RUMI: TWO QUATRAINS ON NIGHT
“Night comes so people can sleep like fish
In black water. Then day.
Some people pick up their tools.
Others become the making itself.”
“Night goes back to where it was.
Everyone returns home sometime.
Night, when you get there,
Tell them how I love you.”
From the collection Unseen Rain: Quatrains of Rumi translated by John Moyne and Coleman Barks Putney, VT: Threshold Books, 1986. The translators note that “in some languages of the Middle East the word for ‘rain’ and the word for ‘grace’ are the same”.
I am very conscious at this time of year not just of darkness, but of a longer night. Here Sufi poet and teacher Rumi evokes qualities of night, suggesting potential forms of relationship with it.
No great insights from me but nights loom large for me just now – not because I live in Scotland (yesterday we had exactly 17 hours of night) but because although I’ve lived with disturbed sleep ever since I can remember, but I also have a puppy… so I am outside in the early hours every day – it’s s challenge as I have happily lived with my own waking but for months now I have literally had very little sleep. However, I am an optimist at heart and this past week has seen sub-zero temperatures with a full moon and I revel in the glittering beauty of our woodland home – my favourite weather. Without a full moon the occasional clear night gave astounding views of the Milky Way – stars and planets, as we do not have light pollution at all. There’s always something to be grateful for. We had a Rumi reading at our handfasting almost 12 years ago – a sparkling January morning in a Beech woodland. ‘…the lamps are different, but the light is the same…’ words that reflected our, at the time, different beliefs coming together.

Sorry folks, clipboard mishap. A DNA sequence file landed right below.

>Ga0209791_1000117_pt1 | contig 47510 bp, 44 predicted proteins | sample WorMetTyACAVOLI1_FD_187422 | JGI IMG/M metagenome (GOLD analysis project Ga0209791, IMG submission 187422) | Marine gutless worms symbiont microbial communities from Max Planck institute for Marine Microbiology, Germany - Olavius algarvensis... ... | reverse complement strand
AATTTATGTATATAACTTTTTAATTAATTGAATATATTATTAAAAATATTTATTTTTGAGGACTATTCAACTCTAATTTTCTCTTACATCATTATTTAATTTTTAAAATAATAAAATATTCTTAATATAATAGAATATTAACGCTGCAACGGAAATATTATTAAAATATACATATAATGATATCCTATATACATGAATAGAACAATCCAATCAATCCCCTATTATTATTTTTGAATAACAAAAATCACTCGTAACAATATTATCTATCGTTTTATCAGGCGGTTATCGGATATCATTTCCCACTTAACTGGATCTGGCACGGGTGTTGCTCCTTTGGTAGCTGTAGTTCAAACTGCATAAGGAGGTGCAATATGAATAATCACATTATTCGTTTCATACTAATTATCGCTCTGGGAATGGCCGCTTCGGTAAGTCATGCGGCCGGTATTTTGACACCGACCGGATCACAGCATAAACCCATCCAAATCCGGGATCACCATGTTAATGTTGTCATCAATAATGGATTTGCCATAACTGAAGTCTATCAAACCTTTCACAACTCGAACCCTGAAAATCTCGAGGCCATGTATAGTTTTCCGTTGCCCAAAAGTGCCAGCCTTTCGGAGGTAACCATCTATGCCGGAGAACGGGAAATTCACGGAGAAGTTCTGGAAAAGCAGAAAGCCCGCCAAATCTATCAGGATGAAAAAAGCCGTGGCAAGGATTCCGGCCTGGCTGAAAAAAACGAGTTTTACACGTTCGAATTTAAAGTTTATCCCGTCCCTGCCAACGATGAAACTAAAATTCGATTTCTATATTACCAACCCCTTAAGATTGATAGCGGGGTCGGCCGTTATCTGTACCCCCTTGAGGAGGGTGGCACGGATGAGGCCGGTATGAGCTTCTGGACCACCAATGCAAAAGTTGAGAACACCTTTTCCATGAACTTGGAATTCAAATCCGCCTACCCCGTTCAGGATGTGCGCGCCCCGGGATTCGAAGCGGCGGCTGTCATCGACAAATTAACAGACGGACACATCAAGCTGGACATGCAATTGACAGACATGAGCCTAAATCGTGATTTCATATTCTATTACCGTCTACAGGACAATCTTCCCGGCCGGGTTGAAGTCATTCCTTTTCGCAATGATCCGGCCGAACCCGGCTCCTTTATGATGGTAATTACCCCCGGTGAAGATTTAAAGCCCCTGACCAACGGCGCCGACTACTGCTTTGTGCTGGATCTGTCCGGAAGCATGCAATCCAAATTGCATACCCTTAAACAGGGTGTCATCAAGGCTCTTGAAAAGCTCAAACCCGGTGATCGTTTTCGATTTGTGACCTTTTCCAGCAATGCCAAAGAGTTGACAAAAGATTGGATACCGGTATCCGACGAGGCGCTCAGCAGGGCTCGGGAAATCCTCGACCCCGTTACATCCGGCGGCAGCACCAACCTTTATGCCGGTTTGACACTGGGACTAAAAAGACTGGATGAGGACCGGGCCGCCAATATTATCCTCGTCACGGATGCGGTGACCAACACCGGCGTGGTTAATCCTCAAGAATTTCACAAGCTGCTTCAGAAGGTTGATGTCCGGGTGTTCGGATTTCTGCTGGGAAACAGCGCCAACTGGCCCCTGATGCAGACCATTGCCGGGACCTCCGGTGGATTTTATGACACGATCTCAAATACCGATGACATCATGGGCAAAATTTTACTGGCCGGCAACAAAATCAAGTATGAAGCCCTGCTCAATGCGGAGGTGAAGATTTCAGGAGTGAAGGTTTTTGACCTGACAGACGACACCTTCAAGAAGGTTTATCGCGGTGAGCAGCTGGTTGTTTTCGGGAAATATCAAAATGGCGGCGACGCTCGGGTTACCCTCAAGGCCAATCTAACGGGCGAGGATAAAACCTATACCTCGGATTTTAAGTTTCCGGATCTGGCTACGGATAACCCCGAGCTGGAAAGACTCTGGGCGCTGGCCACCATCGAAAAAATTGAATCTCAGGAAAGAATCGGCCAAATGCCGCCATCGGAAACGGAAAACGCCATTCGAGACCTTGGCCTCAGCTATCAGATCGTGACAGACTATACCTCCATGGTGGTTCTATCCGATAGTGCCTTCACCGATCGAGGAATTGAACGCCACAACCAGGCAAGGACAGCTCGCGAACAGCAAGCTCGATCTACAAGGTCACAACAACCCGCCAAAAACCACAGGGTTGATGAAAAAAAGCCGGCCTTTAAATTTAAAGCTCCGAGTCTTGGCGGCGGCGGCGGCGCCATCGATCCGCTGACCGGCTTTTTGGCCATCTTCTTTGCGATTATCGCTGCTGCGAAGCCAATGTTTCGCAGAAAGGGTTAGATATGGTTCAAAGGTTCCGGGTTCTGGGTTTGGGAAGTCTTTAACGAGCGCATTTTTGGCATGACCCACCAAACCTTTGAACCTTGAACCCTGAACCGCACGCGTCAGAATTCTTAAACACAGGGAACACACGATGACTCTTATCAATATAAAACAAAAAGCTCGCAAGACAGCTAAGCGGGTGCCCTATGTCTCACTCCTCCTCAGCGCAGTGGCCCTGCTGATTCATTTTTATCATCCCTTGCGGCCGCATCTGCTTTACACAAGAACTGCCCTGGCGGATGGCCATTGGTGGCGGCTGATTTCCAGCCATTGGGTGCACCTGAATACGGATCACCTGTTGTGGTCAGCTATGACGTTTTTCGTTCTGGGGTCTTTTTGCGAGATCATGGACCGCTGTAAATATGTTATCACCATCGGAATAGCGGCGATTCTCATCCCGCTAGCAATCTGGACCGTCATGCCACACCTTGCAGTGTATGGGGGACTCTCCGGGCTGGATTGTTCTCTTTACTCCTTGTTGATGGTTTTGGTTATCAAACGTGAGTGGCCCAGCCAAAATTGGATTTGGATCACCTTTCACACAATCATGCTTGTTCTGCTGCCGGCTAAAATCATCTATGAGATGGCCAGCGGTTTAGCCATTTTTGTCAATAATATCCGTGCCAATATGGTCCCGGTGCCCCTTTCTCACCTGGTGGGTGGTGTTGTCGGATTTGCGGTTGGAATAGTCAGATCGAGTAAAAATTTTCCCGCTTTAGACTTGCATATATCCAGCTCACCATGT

Sorry to hear that you are living with a level of sleep deprivation. I had that for a period in the spring and early summer due to breathing difficulties that are now under control. It is great that your stunning natural surroundings continue to nourish you – I can see how the absence of light pollution is part of what makes them so special. I am glad that the Rumi poems have brought up a happy memory!